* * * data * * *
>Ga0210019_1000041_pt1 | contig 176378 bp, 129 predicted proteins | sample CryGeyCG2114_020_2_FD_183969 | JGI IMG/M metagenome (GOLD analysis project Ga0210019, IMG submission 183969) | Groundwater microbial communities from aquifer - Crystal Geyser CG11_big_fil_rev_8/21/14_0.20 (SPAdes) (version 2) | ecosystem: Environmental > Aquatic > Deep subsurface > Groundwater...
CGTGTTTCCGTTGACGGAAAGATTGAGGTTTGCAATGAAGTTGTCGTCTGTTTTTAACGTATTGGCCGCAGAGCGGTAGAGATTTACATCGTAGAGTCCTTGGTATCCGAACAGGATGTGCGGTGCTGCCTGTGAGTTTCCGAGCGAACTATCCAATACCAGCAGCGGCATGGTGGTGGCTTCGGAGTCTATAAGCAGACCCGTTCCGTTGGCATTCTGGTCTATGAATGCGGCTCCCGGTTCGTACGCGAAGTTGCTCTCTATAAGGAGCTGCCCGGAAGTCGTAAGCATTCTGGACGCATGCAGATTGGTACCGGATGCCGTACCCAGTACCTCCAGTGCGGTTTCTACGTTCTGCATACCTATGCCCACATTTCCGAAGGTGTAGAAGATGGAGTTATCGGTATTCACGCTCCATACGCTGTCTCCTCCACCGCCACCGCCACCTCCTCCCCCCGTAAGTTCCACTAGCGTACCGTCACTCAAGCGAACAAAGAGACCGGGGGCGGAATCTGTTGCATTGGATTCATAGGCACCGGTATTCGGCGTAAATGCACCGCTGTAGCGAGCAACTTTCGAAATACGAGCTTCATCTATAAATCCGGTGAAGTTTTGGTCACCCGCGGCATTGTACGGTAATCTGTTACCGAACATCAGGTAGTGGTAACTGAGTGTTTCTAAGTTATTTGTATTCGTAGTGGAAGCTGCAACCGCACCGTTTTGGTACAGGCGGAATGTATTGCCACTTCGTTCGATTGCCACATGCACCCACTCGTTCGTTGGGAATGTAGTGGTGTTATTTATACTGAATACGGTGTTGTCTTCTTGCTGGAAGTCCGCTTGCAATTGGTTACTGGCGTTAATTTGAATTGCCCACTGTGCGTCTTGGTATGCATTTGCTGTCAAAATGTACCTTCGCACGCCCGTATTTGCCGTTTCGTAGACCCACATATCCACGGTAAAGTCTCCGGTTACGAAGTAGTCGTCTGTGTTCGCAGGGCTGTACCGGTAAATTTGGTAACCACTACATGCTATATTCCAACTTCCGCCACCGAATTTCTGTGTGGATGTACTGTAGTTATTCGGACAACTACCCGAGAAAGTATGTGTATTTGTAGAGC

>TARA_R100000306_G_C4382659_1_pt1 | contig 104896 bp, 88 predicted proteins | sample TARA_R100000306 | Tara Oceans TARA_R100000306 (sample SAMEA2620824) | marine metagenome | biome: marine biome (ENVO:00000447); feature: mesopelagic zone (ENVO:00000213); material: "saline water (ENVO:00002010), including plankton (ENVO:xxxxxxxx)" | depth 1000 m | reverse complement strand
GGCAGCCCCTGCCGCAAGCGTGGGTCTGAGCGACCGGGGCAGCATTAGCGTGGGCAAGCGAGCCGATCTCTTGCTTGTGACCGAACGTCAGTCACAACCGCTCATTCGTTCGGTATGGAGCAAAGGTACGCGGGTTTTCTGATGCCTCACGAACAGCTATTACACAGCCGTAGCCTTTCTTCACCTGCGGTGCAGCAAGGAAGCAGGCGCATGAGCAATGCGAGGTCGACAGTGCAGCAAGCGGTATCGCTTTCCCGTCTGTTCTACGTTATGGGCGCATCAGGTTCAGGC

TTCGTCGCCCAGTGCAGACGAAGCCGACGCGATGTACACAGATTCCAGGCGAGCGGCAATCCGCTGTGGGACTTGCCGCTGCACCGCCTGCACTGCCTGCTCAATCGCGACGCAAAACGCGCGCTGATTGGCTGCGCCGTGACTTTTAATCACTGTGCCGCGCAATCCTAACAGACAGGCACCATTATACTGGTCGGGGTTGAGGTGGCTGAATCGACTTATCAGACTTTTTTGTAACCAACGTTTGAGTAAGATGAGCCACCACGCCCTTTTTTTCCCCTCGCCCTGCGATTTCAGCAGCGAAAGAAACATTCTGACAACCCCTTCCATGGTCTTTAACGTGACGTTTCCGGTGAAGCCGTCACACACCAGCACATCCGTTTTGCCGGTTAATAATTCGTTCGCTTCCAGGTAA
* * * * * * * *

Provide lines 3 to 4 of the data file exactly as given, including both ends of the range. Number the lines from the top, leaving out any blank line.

>TARA_R100000306_G_C4382659_1_pt1 | contig 104896 bp, 88 predicted proteins | sample TARA_R100000306 | Tara Oceans TARA_R100000306 (sample SAMEA2620824) | marine metagenome | biome: marine biome (ENVO:00000447); feature: mesopelagic zone (ENVO:00000213); material: "saline water (ENVO:00002010), including plankton (ENVO:xxxxxxxx)" | depth 1000 m | reverse complement strand
GGCAGCCCCTGCCGCAAGCGTGGGTCTGAGCGACCGGGGCAGCATTAGCGTGGGCAAGCGAGCCGATCTCTTGCTTGTGACCGAACGTCAGTCACAACCGCTCATTCGTTCGGTATGGAGCAAAGGTACGCGGGTTTTCTGATGCCTCACGAACAGCTATTACACAGCCGTAGCCTTTCTTCACCTGCGGTGCAGCAAGGAAGCAGGCGCATGAGCAATGCGAGGTCGACAGTGCAGCAAGCGGTATCGCTTTCCCGTCTGTTCTACGTTATGGGCGCATCAGGTTCAGGC